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Death - Judeo-Christian View

In Judaism and Christianity death is an enemy and is related to sin. It is the outgrowth of human rebellion. Because of Adam's and Eve's rejection of God's command, people have been appointed to die. Early Old Testament writings indicate that the body decayed and the soul ceased to be (Pss. 6:5; 88:10-12). Later, in the writings of the prophets, there was hope of resurrection (Isa. 26:19; Dan. 12:12). In the New Testament resurrection is not just a hope; it is a reality attested by the reality of Jesus' resurrection (John 5:28-29; 1 Cor. 15:1-32). In the New Testament death is contrasted to life so that time and eternity have different dimensions. In life there is conflict; in eternity there is harmony. In life there is strife; in eternity there is peace. In life and eternity there are other contrasting qualities such as work versus rest, search versus discovery, suffering versus wholeness, faith versus doubt, yearning versus fulfillment, and imperfection and brokenness versus wholeness. In eternity there is no separation, and knowledge is complete.


These qualities are to be attained at the resurrection, which is to occur at the establishment of the new order. Souls are to sleep until it occurs. The Scriptures are, however, not clear as to when this new order is to be established. Jesus' promise to the thief ("today you will be with me in paradise") suggests an immediate transition. Paul seems to have held a similar view, although in his description of the return of Christ he notes that the dead will be raised to life at the sound of the last trumpet. Paul believed that the return of Christ was imminent. In the teaching of both Jesus and Paul there is a retention of the unity of the body, soul, and spirit, although the resurrection body has different dimensions from the one occupied in time. The early church fathers held to the resurrection view of death, although Origen accepted the Platonic view. Tertullian was the first to propose a purgatory, in which prejudgment was to occur before the doomsday judgment. Augustine supported this view, which in time became the doctrine of the church. Interestingly enough, the doctrine is in accord with the Greek Platonic view instead of the apocalyptic view of Jesus and Paul. It was made the official doctrine of the Roman Catholic Church by the Council of Trent. The Protestant view as set forth by Luther and Calvin denied the existence of purgatory and affirmed the reality of the resurrection. Protestant doctrinal positions are either vague or do not speak to the whereabouts of the soul from death until the resurrection, at which time the destiny of every soul to life or death will be decreed. Dying. Every person comes to the knowledge that death is final and inevitable. When this realization occurs, whether in the process of meditating on one's life, when faced with imminent death, or when a loved one dies, there is the development of what is known as death anxiety. Death anxiety is separate and distinct from general anxiety. It occurs when it is impossible to discern the meaning of death.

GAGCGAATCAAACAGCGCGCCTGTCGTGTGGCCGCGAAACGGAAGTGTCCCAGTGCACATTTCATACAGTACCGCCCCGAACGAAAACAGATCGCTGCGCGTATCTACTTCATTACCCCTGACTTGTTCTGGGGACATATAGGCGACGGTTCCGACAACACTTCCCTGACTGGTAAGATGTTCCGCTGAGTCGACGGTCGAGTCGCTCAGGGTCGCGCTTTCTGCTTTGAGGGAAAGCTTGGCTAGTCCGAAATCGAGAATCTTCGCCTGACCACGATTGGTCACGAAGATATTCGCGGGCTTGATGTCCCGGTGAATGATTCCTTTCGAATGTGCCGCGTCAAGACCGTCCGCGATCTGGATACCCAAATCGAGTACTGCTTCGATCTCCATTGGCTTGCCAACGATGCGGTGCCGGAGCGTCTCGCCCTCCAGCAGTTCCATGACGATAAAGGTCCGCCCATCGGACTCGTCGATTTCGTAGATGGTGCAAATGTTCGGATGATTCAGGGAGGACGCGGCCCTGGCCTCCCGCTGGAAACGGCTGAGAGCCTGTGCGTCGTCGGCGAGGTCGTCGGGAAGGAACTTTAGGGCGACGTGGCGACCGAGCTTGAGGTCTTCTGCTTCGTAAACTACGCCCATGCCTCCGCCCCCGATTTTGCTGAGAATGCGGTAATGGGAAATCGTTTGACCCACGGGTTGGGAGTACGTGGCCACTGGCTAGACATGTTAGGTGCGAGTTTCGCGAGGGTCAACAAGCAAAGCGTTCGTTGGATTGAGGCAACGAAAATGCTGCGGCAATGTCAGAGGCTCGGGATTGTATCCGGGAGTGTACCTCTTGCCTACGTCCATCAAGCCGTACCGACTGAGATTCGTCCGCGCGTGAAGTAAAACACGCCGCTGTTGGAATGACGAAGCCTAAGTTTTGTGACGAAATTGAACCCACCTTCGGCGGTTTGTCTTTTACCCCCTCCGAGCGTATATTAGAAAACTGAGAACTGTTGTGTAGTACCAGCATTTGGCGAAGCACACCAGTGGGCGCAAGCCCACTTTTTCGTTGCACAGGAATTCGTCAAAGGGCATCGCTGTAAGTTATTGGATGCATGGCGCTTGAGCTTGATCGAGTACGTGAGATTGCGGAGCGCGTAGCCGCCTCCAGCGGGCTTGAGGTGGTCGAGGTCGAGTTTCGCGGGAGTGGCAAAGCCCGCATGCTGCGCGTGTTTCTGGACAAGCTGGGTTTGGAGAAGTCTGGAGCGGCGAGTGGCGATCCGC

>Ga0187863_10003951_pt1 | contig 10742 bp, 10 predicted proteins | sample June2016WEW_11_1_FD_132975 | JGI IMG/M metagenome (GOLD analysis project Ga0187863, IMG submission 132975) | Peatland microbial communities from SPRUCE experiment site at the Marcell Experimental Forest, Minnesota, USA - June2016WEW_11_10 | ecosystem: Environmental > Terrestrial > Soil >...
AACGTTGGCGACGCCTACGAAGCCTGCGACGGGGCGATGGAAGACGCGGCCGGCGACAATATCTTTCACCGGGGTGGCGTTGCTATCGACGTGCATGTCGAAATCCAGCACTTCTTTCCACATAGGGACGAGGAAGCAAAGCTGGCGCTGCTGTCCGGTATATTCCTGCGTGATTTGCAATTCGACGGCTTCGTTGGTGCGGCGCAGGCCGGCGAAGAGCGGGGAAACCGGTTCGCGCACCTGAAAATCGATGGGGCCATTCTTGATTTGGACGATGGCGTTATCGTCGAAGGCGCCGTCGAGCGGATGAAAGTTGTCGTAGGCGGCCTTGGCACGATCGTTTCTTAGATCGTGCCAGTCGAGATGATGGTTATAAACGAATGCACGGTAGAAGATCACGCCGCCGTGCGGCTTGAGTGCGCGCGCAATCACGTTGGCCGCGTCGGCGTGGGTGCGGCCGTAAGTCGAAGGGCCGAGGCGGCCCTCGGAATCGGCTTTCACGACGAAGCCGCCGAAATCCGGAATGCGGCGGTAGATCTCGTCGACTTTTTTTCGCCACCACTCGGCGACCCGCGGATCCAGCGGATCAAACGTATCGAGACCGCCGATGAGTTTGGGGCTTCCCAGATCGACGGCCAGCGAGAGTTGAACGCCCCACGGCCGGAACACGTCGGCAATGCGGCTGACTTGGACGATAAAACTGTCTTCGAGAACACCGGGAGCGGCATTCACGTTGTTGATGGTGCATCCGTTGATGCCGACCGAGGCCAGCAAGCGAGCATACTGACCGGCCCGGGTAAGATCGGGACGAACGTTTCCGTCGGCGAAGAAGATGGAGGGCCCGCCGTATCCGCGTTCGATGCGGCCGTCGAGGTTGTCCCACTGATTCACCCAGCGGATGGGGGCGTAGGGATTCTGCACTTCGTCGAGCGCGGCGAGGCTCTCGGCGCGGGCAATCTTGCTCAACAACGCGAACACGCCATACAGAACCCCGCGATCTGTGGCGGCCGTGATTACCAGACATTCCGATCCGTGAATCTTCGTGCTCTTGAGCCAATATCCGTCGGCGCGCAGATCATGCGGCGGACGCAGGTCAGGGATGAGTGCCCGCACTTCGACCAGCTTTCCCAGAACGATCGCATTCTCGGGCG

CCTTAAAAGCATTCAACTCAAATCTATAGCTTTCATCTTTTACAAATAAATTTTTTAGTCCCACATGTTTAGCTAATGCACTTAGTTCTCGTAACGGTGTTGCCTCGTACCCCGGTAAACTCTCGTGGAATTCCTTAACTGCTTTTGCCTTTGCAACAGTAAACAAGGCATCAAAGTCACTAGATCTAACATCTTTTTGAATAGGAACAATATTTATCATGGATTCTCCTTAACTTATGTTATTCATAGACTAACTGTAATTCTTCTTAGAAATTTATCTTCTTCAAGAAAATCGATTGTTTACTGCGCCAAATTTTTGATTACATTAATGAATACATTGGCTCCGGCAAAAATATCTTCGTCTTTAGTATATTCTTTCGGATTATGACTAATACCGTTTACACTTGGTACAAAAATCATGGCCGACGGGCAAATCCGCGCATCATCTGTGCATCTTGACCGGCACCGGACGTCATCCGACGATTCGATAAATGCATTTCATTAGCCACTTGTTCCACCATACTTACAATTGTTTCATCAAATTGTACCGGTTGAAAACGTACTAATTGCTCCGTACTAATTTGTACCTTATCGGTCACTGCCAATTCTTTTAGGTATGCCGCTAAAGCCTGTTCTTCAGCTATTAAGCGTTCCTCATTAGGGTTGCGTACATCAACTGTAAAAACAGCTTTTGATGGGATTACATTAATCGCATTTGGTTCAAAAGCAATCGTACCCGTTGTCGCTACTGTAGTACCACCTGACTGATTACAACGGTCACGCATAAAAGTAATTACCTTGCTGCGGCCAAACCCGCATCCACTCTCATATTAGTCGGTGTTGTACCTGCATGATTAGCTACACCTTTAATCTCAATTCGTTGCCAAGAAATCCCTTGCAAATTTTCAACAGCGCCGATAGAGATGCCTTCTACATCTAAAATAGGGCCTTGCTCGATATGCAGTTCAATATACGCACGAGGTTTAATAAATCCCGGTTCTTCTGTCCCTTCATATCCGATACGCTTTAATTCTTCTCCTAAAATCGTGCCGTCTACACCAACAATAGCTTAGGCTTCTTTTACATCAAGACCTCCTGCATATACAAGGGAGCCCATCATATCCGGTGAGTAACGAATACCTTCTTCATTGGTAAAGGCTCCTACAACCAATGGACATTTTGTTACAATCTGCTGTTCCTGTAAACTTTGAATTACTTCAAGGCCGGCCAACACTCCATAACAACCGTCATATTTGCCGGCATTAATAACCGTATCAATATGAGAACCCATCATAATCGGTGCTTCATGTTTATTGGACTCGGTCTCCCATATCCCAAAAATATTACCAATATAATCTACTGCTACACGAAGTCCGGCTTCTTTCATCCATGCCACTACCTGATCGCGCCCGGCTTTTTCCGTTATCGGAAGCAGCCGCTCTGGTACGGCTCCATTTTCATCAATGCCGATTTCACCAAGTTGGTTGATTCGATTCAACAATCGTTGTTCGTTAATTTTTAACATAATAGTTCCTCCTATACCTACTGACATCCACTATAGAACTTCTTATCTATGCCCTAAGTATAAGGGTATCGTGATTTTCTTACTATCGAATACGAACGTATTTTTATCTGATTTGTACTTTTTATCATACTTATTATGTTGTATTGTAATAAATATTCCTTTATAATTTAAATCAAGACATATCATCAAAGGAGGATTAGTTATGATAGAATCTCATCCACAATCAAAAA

There is extensive literature on this subject. The data are at times confusing because studies relating religiosity to death anxiety report conflicting results. Most of the reports do show a correlation between Christian faith and a reduction of death anxiety. The primary instruments used to determine the role of religion in reducing or increasing death anxiety are religiosity scales; that is, the stronger the faith of the person, the less the anxiety. Christians who are very religious, as evidenced by frequent church attendance and being born again, have less death anxiety. A critical study, however, reveals that spirituality, not religiosity, is a primary factor in reducing death anxiety. The terminally ill, mentally ill, and aged do not have more death anxiety than those who are not ill or aged, although one author reported less anxiety in highly religious, terminally ill persons. Those who are likely to have high levels are uninvolved with life with no well-defined purpose in life and those who are highly motivated to achievement.

Muslims and Jews tend to have less death anxiety if they have a strong faith and practice it. Death anxiety can progress to a despair of death, one of the existential predicaments that human beings must face. Despair of death occurs if a person cannot discern meaning when he or she examines his or her life and then contemplates his or her certain death. Such despair can be a moment or a way of life.


K.C. Brownstone K.C. Brownstone is an independent scholar who believes that critical thinking and spiritual reasoning should not be mutually exclusive. She received theological education from Dallas Theological Seminary and Asbury Theological Seminary. Personal subjects of interest are psychology and counseling.


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